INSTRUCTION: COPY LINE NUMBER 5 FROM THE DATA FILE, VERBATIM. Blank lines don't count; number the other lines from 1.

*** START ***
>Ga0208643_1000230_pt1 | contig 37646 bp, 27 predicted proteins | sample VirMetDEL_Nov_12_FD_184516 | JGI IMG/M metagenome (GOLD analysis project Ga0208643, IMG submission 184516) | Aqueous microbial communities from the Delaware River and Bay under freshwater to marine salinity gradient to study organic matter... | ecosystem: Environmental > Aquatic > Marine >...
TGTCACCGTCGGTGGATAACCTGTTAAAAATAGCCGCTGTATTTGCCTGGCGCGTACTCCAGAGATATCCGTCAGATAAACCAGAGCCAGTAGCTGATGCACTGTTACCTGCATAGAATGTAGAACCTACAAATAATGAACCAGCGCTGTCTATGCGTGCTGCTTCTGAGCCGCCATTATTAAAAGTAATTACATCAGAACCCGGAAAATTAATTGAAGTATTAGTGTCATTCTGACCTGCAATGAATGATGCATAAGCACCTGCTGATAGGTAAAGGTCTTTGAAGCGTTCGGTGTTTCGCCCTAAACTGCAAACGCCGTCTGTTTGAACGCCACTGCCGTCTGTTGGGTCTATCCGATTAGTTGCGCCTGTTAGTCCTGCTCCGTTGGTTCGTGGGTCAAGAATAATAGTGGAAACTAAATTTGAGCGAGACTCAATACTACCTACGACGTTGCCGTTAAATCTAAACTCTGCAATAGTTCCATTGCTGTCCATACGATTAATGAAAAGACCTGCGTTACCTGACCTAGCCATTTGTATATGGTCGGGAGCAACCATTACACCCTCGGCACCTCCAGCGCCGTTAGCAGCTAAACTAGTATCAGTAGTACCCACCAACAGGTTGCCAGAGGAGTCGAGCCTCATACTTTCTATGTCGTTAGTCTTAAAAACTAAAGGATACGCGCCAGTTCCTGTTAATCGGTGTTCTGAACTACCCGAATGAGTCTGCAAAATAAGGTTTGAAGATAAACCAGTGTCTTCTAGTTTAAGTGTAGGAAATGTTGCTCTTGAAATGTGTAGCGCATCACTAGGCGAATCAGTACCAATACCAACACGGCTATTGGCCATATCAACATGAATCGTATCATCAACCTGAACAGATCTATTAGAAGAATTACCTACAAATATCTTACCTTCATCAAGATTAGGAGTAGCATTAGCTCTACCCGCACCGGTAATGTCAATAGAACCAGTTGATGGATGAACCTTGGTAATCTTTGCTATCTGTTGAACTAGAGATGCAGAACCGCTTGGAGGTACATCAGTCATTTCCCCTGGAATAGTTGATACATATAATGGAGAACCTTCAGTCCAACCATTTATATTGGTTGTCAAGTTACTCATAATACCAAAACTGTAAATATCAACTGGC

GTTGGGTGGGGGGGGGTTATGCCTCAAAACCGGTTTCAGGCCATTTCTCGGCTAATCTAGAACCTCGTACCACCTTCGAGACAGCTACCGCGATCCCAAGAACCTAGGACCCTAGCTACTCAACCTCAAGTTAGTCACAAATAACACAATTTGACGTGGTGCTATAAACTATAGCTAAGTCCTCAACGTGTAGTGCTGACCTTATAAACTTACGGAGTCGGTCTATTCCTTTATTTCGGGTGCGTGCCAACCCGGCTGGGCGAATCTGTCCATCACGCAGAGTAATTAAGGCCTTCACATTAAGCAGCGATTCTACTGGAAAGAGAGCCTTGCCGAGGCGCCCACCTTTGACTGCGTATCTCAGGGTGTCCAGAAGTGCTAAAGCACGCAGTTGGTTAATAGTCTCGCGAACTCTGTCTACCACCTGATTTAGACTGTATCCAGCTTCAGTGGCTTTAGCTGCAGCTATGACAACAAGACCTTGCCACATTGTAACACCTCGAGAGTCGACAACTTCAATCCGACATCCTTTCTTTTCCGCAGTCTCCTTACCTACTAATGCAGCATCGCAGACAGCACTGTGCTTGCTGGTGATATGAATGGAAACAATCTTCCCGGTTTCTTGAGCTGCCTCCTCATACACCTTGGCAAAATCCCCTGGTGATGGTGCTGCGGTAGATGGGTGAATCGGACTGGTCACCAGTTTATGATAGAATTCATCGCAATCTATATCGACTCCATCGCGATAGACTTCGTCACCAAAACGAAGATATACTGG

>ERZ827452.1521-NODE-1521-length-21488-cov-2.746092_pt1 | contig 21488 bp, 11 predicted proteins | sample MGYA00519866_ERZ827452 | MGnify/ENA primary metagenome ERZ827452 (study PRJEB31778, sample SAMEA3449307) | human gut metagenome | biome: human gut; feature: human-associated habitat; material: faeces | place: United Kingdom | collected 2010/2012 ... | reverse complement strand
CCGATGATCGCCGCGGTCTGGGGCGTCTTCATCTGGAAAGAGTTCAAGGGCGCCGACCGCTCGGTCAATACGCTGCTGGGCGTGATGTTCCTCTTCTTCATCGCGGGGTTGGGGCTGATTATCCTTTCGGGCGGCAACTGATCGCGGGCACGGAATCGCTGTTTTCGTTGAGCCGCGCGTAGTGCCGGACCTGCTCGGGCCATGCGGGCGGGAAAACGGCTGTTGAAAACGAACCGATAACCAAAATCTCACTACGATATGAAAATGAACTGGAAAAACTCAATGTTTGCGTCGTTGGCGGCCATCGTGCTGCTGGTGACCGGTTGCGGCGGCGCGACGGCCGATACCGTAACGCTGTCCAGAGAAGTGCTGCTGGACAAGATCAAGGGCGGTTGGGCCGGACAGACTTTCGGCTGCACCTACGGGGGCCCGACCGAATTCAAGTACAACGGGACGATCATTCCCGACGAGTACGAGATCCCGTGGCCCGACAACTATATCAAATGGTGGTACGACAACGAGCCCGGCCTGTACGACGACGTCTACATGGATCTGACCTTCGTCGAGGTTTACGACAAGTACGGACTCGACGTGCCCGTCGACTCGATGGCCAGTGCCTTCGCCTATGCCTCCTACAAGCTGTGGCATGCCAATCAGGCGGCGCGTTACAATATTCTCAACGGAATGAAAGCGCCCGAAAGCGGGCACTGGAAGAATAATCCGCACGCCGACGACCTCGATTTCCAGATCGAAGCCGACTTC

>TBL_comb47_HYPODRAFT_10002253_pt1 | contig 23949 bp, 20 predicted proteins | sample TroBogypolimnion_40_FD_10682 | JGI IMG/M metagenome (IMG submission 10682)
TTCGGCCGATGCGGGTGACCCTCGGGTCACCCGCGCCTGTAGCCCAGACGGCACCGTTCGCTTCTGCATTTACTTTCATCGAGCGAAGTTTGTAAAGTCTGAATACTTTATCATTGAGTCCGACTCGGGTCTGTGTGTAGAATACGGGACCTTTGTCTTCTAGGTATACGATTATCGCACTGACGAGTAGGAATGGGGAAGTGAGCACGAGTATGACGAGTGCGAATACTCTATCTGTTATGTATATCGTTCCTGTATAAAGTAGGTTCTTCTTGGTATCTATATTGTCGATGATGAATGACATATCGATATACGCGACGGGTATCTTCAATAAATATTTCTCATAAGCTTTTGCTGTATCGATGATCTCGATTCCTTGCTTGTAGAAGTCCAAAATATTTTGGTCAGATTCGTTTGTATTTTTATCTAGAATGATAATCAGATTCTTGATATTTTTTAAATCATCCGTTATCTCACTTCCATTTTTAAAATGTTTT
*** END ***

CCGATGATCGCCGCGGTCTGGGGCGTCTTCATCTGGAAAGAGTTCAAGGGCGCCGACCGCTCGGTCAATACGCTGCTGGGCGTGATGTTCCTCTTCTTCATCGCGGGGTTGGGGCTGATTATCCTTTCGGGCGGCAACTGATCGCGGGCACGGAATCGCTGTTTTCGTTGAGCCGCGCGTAGTGCCGGACCTGCTCGGGCCATGCGGGCGGGAAAACGGCTGTTGAAAACGAACCGATAACCAAAATCTCACTACGATATGAAAATGAACTGGAAAAACTCAATGTTTGCGTCGTTGGCGGCCATCGTGCTGCTGGTGACCGGTTGCGGCGGCGCGACGGCCGATACCGTAACGCTGTCCAGAGAAGTGCTGCTGGACAAGATCAAGGGCGGTTGGGCCGGACAGACTTTCGGCTGCACCTACGGGGGCCCGACCGAATTCAAGTACAACGGGACGATCATTCCCGACGAGTACGAGATCCCGTGGCCCGACAACTATATCAAATGGTGGTACGACAACGAGCCCGGCCTGTACGACGACGTCTACATGGATCTGACCTTCGTCGAGGTTTACGACAAGTACGGACTCGACGTGCCCGTCGACTCGATGGCCAGTGCCTTCGCCTATGCCTCCTACAAGCTGTGGCATGCCAATCAGGCGGCGCGTTACAATATTCTCAACGGAATGAAAGCGCCCGAAAGCGGGCACTGGAAGAATAATCCGCACGCCGACGACCTCGATTTCCAGATCGAAGCCGACTTC